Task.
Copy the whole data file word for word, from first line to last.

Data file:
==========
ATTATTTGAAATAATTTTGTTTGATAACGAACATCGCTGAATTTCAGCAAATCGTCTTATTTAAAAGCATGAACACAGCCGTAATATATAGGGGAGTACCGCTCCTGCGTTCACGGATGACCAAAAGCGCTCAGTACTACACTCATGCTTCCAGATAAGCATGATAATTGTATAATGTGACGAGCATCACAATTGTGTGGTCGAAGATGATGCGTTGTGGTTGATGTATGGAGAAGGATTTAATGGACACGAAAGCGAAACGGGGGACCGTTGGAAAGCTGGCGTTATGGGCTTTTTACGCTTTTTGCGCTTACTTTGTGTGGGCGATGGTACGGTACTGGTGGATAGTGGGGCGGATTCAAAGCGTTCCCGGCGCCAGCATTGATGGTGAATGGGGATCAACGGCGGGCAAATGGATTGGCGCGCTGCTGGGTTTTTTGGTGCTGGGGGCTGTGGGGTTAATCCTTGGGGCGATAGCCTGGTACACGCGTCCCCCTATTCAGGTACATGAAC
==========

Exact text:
ATTATTTGAAATAATTTTGTTTGATAACGAACATCGCTGAATTTCAGCAAATCGTCTTATTTAAAAGCATGAACACAGCCGTAATATATAGGGGAGTACCGCTCCTGCGTTCACGGATGACCAAAAGCGCTCAGTACTACACTCATGCTTCCAGATAAGCATGATAATTGTATAATGTGACGAGCATCACAATTGTGTGGTCGAAGATGATGCGTTGTGGTTGATGTATGGAGAAGGATTTAATGGACACGAAAGCGAAACGGGGGACCGTTGGAAAGCTGGCGTTATGGGCTTTTTACGCTTTTTGCGCTTACTTTGTGTGGGCGATGGTACGGTACTGGTGGATAGTGGGGCGGATTCAAAGCGTTCCCGGCGCCAGCATTGATGGTGAATGGGGATCAACGGCGGGCAAATGGATTGGCGCGCTGCTGGGTTTTTTGGTGCTGGGGGCTGTGGGGTTAATCCTTGGGGCGATAGCCTGGTACACGCGTCCCCCTATTCAGGTACATGAAC